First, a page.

My grandmother was a quilter. Both of my grandmothers were, actually. That was simply what one did in their era, particularly if one was of a particular social class. They gardened and canned, they sewed clothes for their families, and they hoarded the leftover fabric scraps to piece together quilts to keep their families warm. In my memories, my paternal grandmother’s works were pieced quilts that followed a pattern. I don’t remember much about my maternal grandmother’s work, other than the crazy quilt.

That crazy quilt was a glorious thing, patched together out of salvaged scraps of cotton, jersey, and velveteen. It didn’t contain any fancy stitching or other embellishment, but it didn’t need it. The assortment of fabric types and colors and textures was sufficient to elevate it to the status of art.

I doubt that my grandmother intended it to be a work of art, because art wasn’t part of her universe. In her world, a picture of praying hands or of a long-haired, suspiciously Caucasian Jesus was sufficient art for a household. I’m sure she simply viewed the quilt as a frugal means of staying warm. It was art though, and quite marvelous. I loved every inch of it.

I spent hours with that quilt. It was my solace. My parents couldn’t simply agree that they didn’t get along and seek a divorce, you see. There were religious considerations plus my father was determined to stay in the marriage because, I think, of me. I understand and appreciate that, but it really was quite awful. My mother was paranoid schizophrenic and my father just plain hates women, so there had to be beatings and kidnappings and all manner of other nightmarish bullshit before they split up. So many things happened. So many. Life was out of control. But after the divorce, the quilt was there.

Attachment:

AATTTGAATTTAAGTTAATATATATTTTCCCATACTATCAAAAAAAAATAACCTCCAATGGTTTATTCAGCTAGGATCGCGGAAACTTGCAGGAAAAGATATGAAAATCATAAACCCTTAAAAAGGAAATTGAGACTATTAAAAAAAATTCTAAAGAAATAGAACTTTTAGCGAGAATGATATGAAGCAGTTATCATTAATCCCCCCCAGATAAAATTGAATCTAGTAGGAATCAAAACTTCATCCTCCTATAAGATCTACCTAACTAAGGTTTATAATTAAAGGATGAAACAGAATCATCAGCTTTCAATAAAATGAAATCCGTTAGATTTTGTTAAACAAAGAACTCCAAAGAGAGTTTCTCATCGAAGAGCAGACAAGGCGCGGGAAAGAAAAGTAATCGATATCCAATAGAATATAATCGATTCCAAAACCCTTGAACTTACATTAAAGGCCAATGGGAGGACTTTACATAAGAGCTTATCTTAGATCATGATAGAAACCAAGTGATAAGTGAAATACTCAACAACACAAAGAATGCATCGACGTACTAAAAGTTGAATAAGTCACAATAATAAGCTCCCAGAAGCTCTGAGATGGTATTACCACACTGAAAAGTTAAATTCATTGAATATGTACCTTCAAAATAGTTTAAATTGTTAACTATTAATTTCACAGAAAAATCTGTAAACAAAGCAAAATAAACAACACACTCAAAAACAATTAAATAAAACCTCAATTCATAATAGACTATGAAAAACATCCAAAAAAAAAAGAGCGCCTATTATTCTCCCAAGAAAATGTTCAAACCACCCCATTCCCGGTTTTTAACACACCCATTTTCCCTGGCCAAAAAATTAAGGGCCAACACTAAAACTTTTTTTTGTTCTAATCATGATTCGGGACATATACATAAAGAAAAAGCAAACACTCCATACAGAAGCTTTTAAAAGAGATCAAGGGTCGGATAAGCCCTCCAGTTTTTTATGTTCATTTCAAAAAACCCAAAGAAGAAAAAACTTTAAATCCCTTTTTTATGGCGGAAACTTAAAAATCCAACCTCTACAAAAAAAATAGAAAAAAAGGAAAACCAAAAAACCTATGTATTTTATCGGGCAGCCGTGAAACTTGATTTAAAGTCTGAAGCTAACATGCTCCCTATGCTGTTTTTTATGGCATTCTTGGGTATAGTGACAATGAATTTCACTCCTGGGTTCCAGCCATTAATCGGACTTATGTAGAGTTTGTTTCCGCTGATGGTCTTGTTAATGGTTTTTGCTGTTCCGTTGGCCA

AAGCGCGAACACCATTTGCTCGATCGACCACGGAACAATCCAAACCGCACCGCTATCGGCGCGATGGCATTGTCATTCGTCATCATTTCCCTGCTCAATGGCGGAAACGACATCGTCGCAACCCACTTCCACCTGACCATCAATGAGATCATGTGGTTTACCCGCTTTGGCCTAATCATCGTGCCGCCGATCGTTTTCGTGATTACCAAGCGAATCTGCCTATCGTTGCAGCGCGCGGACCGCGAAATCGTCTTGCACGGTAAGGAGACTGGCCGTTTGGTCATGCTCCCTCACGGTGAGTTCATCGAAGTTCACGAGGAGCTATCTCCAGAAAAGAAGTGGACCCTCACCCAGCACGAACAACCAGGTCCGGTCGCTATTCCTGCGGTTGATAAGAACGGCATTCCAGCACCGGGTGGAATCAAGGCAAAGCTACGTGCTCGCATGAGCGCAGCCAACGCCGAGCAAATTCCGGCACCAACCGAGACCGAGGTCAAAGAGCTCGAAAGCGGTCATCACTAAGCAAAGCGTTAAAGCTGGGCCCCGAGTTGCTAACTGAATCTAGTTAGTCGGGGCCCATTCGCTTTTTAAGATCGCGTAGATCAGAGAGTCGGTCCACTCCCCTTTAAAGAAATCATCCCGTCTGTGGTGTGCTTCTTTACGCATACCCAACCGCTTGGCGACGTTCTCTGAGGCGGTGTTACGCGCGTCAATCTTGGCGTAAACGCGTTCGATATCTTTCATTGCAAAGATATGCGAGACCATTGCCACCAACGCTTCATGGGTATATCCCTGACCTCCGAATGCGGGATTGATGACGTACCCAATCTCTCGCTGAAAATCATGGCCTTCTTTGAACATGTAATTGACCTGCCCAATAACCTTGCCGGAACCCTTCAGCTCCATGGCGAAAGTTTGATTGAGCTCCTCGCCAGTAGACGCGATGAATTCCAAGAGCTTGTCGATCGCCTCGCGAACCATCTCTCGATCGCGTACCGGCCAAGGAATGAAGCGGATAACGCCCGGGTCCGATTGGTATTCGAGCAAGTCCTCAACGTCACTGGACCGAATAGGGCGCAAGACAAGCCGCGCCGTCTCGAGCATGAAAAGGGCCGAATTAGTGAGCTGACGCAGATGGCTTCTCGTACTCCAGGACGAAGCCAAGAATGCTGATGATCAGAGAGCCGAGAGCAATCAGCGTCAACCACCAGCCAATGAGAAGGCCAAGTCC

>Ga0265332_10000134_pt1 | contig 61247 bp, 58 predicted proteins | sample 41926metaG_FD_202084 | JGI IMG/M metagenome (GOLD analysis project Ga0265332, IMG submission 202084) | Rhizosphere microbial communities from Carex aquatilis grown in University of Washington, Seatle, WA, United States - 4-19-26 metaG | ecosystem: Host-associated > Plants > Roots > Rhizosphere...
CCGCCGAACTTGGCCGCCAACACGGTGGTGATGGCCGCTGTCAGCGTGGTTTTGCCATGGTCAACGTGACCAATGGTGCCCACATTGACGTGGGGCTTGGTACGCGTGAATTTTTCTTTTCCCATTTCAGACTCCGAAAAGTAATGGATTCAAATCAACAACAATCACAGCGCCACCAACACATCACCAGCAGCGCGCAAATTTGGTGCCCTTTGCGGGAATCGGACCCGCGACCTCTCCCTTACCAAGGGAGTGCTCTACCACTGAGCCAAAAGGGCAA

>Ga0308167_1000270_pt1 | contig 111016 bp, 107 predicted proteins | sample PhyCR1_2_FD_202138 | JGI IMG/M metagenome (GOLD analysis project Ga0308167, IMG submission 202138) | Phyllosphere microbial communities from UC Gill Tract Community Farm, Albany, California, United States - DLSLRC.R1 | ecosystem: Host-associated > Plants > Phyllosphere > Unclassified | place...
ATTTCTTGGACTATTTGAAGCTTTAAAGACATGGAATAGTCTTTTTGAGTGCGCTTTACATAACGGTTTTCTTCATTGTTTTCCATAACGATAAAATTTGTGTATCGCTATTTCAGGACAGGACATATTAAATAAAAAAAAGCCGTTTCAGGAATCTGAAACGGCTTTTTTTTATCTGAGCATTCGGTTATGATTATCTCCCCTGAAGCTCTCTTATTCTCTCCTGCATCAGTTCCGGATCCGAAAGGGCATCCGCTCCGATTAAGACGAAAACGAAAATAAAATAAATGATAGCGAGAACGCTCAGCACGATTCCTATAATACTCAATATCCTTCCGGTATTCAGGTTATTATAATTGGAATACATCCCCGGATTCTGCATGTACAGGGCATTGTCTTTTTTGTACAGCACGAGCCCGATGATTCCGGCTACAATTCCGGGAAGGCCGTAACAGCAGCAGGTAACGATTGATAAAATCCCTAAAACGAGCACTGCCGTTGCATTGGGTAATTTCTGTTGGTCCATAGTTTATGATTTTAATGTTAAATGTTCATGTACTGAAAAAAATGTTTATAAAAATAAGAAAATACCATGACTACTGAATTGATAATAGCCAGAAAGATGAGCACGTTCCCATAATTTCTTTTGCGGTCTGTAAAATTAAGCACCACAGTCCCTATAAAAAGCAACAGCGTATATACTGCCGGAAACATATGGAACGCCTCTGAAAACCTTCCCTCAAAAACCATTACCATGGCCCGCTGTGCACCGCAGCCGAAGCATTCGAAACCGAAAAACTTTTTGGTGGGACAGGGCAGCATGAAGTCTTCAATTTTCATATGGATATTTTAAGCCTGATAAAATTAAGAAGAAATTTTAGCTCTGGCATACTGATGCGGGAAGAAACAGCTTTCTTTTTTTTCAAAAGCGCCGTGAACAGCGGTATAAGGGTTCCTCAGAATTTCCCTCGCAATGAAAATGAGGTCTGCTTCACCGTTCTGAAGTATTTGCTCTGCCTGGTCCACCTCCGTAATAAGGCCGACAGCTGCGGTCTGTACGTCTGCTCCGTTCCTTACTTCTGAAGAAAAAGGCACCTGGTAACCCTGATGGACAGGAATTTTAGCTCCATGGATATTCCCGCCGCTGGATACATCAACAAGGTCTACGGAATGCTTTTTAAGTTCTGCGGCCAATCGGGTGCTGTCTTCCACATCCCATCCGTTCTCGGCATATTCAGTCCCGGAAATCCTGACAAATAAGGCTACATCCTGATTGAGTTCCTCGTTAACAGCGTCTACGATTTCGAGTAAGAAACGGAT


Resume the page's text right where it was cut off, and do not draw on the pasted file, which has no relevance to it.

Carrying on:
I used to take that quilt, wad it up, and explore its topology. I’d do that by the hour, when I wasn’t intent on destroying my grandmother’s roses. I’d use marbles for the activity, pretending they were tiny human spelunkers. They’d run through the caves and canyons in the quilt. I’d try to understand how the manner in which I’d wadded up the quilt led to certain formations, then I’d wad it up a different way and try to understand that.

Eventually the living circumstances changed. My mother and I moved out, urged on by my grandfather’s bellows of “Pack your duds and get out!”, a subtle hint that we’d worn out our welcome. Much of that period is a haze. There was a multitude of different schools, a rotating cast of boyfriends for my mother, and worn, cracked apartments that smelled odd. I’d let myself in after school and sit up into the night watching Mannix or Hawaii Five-O or Ironsides while my mother slept for whatever menial job she was attempting to hold down. Her life was hell. She had few job skills and the mental illness made life frightening. Each time she got a new job, there’d be a honeymoon period, then her co-workers would be “out to get her” or (in her mind) even kill her.

She’d have “spells” of depression or paranoia. I’d try to reason her out of them, not realizing that there was something organically wrong that kept her mind from functioning properly. Something as simple as a word scratched out on a piece of paper could become a plot in which people were trying to deceive her. Sometimes she’d turn on me with a sly, chilling smile on her face, and tell me that I was trying to hide things from her but she could see through it. She was going to leave me an inheritance when she died someday. I wouldn’t try to hurt her, would I? I wouldn’t try to get that money sooner?

I was only in the third or fourth grade. I couldn’t keep up with how quickly her mind could warp facts to fit a delusion. We’d spend hours talking. I’d about have her convinced that her coworkers really weren’t carrying razor blades in their shoes so they could kill her, then I’d make a mistake, she’d seize on it, and we’d be right back where we started. It was exhausting and about as fruitful as chatting with the Mississippi River and asking it to not form oxbow lakes after an earthquake. Still, she tried. Life was terrifying for her, but she kept trying.

The summer before fifth grade, I moved in with my father and his second wife. That proved to be its own story. I never really saw my mother’s side of the family after that. I barely saw my mother.

My grandmother passed away at the age of 93. I know only a few bare facts about her life, but I still have the memory of that crazy quilt. She raised a bunch of kids, she housed me for awhile, and she made a marvelous quilt. She did the best she could with what she had. I respect her for those things. When I look at my own work, I think of her.

 

Pulling Out Too Soon